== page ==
The action sequences aren’t crazy like a Call of Duty game either. They’re slow, they’re tactical and require good positioning as well as a decent aim. The combination of various types of Necromorphs means you’ll need to adapt to each different combat sequence and even re-adjust as different enemies join a fight. This means changing your position, weapon, or even tactics to make sure you aren’t overwhelmed, something which can easily happen in the later game.
That’s complemented by a deep weapon crafting system that literally transforms how you think about weapons in a Dead Space game. Let’s be honest, not many of us really used anything other than a Plasma Cutter in previous games, did we? [Ed – there were other weapons?] If you had told me that a shotgun with a tesla cannon would have been my weapon of choice in a Dead Space game before this one, I’d have laughed in your face. Dead Space 3 doesn’t just require you to use multiple weapons, but it makes it fun to do so and that’s a great step up from previous games.
Much has been made of the co-op element before release, with many (including myself) of the opinion that it would ruin Dead Space. Thankfully, not only does it not detract from the game, but it actually improves the game in many situations. What makes it work is that it’s not just a case of having someone play Carver and be with you the whole time. At certain points in the game Carver and Isaac will have different experiences that fit really well within the game’s story, but this highlights how the single player campaign can feel really disjointed in places. At certain points you’ll go through a section completely alone as Isaac and then Carver will appear out of nowhere with no explanation as to why that happened.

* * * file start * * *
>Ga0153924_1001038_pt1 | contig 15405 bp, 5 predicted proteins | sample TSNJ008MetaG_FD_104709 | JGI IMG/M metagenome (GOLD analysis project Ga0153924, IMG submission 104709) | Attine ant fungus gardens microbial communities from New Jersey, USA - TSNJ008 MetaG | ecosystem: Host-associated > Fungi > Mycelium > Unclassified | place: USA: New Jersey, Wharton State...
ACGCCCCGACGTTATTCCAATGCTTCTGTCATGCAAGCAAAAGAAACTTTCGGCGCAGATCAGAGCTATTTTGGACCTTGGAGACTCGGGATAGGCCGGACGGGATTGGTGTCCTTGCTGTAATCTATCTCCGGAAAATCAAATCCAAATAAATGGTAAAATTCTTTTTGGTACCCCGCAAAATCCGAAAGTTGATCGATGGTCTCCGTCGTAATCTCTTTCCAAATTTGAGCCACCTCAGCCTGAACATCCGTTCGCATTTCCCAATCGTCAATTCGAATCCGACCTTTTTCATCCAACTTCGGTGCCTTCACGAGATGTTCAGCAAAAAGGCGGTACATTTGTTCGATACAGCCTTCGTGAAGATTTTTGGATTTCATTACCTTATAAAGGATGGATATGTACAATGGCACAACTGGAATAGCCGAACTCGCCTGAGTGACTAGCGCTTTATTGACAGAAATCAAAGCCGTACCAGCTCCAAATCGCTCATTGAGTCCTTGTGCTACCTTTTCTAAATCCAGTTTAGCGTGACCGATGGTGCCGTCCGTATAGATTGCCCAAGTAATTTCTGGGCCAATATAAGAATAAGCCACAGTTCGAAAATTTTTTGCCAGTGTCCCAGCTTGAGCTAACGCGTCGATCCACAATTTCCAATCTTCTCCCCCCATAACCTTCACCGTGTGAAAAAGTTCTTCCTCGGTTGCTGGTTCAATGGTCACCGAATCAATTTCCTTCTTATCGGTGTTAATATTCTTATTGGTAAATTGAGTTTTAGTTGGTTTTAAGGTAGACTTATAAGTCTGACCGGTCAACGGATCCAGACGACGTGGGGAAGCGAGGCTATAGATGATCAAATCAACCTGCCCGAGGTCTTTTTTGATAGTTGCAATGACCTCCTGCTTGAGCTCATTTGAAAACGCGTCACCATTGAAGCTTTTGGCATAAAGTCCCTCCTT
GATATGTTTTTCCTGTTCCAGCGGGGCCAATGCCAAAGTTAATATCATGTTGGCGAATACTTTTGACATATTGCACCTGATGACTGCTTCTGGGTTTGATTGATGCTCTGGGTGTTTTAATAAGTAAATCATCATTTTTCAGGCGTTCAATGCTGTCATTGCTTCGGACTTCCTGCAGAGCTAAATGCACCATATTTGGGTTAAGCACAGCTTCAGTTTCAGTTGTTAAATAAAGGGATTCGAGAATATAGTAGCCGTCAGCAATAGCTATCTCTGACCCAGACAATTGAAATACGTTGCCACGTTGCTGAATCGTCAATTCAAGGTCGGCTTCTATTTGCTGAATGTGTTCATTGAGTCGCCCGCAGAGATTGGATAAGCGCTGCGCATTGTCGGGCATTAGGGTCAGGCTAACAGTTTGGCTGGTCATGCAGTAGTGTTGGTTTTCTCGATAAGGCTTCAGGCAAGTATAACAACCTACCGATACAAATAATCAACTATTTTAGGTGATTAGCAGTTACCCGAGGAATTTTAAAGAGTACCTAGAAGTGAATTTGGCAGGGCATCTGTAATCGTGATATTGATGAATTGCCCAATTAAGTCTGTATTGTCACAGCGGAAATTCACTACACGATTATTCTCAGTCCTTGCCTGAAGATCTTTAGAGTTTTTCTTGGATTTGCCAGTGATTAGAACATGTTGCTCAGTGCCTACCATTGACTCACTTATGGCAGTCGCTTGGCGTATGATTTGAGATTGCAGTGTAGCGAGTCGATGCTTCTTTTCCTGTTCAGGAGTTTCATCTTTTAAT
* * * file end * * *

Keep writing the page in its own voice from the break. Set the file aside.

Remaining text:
However, that’s just one of the few problems I have with an otherwise fantastic game. As I said at the start of this piece, I was very sceptical of how Dead Space 3 would turn out, with the co-op element and the more action focused gameplay being a real worry of mine. But I should have trusted Visceral. They’ve created a game that feels like a true evolution of the series, great in almost every respect. You should absolutely buy Dead Space 3, that’s a certainty.